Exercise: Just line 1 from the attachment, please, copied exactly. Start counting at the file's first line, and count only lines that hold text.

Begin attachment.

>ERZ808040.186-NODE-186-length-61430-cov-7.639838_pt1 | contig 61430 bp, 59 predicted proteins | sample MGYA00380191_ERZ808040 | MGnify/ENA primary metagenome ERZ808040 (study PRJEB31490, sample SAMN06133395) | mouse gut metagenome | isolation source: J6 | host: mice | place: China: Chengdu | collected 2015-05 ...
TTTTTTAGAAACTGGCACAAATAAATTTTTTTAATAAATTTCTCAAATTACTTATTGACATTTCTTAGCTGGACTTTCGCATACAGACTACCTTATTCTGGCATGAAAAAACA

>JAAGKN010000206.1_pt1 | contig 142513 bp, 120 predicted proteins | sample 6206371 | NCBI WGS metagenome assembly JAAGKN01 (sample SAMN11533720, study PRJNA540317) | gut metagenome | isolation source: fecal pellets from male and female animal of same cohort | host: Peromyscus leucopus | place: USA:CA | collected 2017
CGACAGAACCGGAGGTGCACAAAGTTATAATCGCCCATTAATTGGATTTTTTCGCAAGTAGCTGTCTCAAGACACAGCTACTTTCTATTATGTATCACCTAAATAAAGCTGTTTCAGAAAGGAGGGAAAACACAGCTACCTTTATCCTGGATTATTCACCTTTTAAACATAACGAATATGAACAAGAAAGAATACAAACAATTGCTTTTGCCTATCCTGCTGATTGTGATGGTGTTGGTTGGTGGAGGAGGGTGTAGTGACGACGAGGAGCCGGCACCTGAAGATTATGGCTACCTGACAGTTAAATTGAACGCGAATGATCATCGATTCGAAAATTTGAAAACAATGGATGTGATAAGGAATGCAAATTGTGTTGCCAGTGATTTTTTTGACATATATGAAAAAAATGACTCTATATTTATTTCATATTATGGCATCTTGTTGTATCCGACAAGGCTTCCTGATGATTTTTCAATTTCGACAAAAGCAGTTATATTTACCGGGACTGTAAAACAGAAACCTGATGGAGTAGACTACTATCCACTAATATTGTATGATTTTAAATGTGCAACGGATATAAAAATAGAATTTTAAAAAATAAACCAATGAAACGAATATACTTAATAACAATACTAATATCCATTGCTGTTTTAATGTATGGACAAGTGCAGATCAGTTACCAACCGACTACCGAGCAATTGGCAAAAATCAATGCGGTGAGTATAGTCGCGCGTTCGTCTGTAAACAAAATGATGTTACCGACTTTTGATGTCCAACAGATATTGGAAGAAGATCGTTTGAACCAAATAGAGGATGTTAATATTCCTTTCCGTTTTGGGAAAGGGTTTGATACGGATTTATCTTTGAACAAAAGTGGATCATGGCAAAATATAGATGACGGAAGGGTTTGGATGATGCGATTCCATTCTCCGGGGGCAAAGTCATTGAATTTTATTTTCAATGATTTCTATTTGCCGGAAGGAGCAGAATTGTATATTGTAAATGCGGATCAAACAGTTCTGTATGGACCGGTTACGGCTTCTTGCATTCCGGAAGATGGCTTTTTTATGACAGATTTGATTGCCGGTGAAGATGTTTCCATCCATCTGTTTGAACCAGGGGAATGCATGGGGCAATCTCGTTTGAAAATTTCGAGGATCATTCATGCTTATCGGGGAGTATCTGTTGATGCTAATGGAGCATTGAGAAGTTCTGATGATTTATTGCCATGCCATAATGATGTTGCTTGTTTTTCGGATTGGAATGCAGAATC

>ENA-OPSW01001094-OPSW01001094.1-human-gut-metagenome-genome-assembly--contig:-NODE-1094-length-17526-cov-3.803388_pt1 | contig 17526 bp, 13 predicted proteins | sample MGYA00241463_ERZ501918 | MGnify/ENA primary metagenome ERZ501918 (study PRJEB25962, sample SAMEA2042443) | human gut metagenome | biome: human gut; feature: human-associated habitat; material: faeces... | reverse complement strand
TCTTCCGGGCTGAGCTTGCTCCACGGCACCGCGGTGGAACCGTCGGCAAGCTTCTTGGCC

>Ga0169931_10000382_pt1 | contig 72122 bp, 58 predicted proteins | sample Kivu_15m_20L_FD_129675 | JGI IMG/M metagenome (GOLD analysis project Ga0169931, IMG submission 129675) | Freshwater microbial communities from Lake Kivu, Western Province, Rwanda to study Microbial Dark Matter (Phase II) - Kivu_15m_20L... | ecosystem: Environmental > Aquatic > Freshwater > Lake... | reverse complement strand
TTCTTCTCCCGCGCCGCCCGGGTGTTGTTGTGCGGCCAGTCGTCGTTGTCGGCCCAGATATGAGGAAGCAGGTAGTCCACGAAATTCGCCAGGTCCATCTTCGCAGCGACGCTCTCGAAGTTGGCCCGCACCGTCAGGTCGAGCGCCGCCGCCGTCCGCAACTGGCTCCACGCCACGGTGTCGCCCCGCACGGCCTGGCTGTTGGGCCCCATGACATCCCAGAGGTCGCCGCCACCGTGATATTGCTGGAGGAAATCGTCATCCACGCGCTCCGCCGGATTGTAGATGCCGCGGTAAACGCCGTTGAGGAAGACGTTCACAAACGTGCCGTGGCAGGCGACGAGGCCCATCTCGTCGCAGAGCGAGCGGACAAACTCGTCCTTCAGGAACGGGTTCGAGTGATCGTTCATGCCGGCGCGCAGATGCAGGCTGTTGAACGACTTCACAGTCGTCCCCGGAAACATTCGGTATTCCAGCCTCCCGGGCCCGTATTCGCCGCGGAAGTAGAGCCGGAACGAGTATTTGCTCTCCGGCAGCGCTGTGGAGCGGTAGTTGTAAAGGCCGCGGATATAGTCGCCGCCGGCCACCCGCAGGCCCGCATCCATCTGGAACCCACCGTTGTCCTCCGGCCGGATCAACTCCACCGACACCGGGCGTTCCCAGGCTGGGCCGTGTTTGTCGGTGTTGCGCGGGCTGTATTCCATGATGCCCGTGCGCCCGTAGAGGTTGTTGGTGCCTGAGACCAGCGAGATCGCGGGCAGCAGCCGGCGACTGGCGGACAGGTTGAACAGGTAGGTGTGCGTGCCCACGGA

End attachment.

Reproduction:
>ERZ808040.186-NODE-186-length-61430-cov-7.639838_pt1 | contig 61430 bp, 59 predicted proteins | sample MGYA00380191_ERZ808040 | MGnify/ENA primary metagenome ERZ808040 (study PRJEB31490, sample SAMN06133395) | mouse gut metagenome | isolation source: J6 | host: mice | place: China: Chengdu | collected 2015-05 ...